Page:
We wanted to reach “Rösrath” – the valley of hope. Where’s that? You may wonder. Well, the ten participants of the walk through the Bergischen Land managed to find it. We set out one summer morning to spend a day in the countryside. We were looking to have a bit of time for ourselves and for God and to enjoy it together. At the beginning of the walk we brought something to eat and not much else. Along the way, our inner backpack started to fill up.
As soon as we started, we were challenged by the promise of Jesus: Have faith, it’s me, don’t be afraid! (Mt 14, 22-33). We did the first part of the twelve kilometres, which would take us to our destination, in silence. We were accompanied by this question: What are today’s headwinds and what shakes our lives now?
After a few kilometres we reopened our inner backpack: God came to shed light on how he approaches us, how he is addressing us and where and how we have experienced him. And the route itself gave us evidence of the goodness of the Creator who makes the grass grow on the mountains. (Ps 147, 8) It is he who tells us: I have loved you with an eternal love, so I have reserved grace for you (Jr 31, 3)
Love comes from God and he who loves comes from God (…), because God is love (1 Jn 4: 7-9). This affirmation of the apostle John was the centre of our common sharing at the end of the journey. What does this mean to us? If God is love and we are his creatures, we are also love and we are called to love. Believing that love is our identity, gives a new meaning to our daily life which in turn leads us to learn to love in concrete everyday situations.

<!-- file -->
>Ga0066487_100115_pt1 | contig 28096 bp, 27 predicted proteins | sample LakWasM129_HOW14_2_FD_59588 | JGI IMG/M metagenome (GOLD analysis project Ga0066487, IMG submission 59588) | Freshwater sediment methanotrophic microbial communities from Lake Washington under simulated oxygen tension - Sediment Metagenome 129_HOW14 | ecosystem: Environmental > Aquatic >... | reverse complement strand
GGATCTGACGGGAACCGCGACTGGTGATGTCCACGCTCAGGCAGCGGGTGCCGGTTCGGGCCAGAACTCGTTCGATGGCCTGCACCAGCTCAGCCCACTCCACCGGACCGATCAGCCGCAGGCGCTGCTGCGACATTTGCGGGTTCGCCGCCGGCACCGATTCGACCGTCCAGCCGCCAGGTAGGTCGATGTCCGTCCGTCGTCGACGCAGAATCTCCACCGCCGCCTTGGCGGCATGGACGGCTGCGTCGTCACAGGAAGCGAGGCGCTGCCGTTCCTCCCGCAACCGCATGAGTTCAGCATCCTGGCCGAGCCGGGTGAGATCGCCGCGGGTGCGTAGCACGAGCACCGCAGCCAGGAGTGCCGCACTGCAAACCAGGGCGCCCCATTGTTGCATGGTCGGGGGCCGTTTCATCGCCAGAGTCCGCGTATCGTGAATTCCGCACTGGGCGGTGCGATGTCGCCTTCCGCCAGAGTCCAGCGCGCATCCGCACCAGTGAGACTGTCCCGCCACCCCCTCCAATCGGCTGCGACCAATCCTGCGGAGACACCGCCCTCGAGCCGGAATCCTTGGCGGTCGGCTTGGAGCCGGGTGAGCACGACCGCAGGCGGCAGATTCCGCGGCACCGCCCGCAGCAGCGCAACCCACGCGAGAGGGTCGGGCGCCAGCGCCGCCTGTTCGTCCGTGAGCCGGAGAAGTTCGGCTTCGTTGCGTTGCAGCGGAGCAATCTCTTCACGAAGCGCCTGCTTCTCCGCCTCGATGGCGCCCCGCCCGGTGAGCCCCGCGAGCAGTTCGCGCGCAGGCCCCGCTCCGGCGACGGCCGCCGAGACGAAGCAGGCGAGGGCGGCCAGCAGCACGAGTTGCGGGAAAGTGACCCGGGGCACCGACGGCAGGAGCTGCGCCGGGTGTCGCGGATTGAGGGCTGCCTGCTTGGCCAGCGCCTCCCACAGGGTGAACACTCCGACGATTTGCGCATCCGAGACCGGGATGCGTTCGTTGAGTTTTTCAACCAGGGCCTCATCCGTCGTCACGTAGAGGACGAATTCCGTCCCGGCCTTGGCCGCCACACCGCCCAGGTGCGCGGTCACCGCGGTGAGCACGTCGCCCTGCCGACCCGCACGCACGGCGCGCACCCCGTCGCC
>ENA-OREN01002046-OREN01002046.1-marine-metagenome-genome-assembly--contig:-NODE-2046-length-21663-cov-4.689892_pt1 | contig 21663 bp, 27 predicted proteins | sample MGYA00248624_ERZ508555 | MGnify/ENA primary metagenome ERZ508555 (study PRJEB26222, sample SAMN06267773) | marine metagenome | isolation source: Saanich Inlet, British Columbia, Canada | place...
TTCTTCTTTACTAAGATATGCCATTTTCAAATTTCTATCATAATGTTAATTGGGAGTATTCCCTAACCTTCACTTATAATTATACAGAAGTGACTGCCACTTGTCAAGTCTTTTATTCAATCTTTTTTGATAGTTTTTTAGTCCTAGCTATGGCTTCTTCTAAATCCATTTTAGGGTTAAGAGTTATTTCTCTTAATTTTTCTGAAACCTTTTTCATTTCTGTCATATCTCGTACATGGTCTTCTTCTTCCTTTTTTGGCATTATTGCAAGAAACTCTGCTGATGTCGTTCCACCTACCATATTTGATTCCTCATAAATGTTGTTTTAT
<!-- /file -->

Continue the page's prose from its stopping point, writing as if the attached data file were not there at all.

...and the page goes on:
Our backpacks were full: Enriched by nature, by the loving presence of God and by the community and the good conversations we’d had together. We celebrated it with a refreshing ice cream and at the end of the afternoon we returned home.
Each of us took something different away in their backpack. Some may have had more questions than answers. But the questions also do us a lot of good, and having this time for ourselves and for God. The truth is that we should do this more often.